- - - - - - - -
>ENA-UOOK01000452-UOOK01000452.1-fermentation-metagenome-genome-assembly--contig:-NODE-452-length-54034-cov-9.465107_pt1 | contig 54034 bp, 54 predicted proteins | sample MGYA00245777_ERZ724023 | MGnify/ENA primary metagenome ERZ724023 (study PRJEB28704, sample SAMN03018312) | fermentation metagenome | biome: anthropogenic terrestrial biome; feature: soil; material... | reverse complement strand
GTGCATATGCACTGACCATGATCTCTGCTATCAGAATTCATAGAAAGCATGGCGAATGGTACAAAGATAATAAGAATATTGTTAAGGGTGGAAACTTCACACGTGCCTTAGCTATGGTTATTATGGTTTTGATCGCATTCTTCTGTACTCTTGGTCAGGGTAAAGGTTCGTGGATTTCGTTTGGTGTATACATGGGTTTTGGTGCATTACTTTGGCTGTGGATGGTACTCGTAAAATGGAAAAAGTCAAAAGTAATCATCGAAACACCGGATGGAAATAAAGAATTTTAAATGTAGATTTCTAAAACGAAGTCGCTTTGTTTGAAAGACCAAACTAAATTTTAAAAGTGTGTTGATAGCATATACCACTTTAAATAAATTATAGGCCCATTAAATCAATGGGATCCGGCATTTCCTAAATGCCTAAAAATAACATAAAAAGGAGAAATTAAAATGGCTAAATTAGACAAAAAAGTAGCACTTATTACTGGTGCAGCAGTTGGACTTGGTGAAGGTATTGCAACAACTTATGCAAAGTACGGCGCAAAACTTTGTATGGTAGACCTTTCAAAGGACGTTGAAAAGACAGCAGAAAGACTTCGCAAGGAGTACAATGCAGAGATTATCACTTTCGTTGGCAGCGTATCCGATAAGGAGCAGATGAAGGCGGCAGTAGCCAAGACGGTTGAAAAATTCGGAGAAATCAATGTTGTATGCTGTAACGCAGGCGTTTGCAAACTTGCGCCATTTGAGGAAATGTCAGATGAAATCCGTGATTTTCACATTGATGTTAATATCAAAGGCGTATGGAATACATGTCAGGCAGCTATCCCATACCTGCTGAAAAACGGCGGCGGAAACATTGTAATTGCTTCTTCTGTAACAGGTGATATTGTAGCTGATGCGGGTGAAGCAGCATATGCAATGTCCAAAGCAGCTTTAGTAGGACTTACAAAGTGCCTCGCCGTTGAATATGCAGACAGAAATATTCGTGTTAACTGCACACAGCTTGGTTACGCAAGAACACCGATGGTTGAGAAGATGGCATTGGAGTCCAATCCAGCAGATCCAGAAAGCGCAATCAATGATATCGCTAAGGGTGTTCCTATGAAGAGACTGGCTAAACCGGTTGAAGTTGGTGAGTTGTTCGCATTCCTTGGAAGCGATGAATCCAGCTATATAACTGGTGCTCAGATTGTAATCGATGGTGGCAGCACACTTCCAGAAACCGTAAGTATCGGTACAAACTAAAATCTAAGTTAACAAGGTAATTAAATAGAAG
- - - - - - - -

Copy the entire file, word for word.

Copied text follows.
>ENA-UOOK01000452-UOOK01000452.1-fermentation-metagenome-genome-assembly--contig:-NODE-452-length-54034-cov-9.465107_pt1 | contig 54034 bp, 54 predicted proteins | sample MGYA00245777_ERZ724023 | MGnify/ENA primary metagenome ERZ724023 (study PRJEB28704, sample SAMN03018312) | fermentation metagenome | biome: anthropogenic terrestrial biome; feature: soil; material... | reverse complement strand
GTGCATATGCACTGACCATGATCTCTGCTATCAGAATTCATAGAAAGCATGGCGAATGGTACAAAGATAATAAGAATATTGTTAAGGGTGGAAACTTCACACGTGCCTTAGCTATGGTTATTATGGTTTTGATCGCATTCTTCTGTACTCTTGGTCAGGGTAAAGGTTCGTGGATTTCGTTTGGTGTATACATGGGTTTTGGTGCATTACTTTGGCTGTGGATGGTACTCGTAAAATGGAAAAAGTCAAAAGTAATCATCGAAACACCGGATGGAAATAAAGAATTTTAAATGTAGATTTCTAAAACGAAGTCGCTTTGTTTGAAAGACCAAACTAAATTTTAAAAGTGTGTTGATAGCATATACCACTTTAAATAAATTATAGGCCCATTAAATCAATGGGATCCGGCATTTCCTAAATGCCTAAAAATAACATAAAAAGGAGAAATTAAAATGGCTAAATTAGACAAAAAAGTAGCACTTATTACTGGTGCAGCAGTTGGACTTGGTGAAGGTATTGCAACAACTTATGCAAAGTACGGCGCAAAACTTTGTATGGTAGACCTTTCAAAGGACGTTGAAAAGACAGCAGAAAGACTTCGCAAGGAGTACAATGCAGAGATTATCACTTTCGTTGGCAGCGTATCCGATAAGGAGCAGATGAAGGCGGCAGTAGCCAAGACGGTTGAAAAATTCGGAGAAATCAATGTTGTATGCTGTAACGCAGGCGTTTGCAAACTTGCGCCATTTGAGGAAATGTCAGATGAAATCCGTGATTTTCACATTGATGTTAATATCAAAGGCGTATGGAATACATGTCAGGCAGCTATCCCATACCTGCTGAAAAACGGCGGCGGAAACATTGTAATTGCTTCTTCTGTAACAGGTGATATTGTAGCTGATGCGGGTGAAGCAGCATATGCAATGTCCAAAGCAGCTTTAGTAGGACTTACAAAGTGCCTCGCCGTTGAATATGCAGACAGAAATATTCGTGTTAACTGCACACAGCTTGGTTACGCAAGAACACCGATGGTTGAGAAGATGGCATTGGAGTCCAATCCAGCAGATCCAGAAAGCGCAATCAATGATATCGCTAAGGGTGTTCCTATGAAGAGACTGGCTAAACCGGTTGAAGTTGGTGAGTTGTTCGCATTCCTTGGAAGCGATGAATCCAGCTATATAACTGGTGCTCAGATTGTAATCGATGGTGGCAGCACACTTCCAGAAACCGTAAGTATCGGTACAAACTAAAATCTAAGTTAACAAGGTAATTAAATAGAAG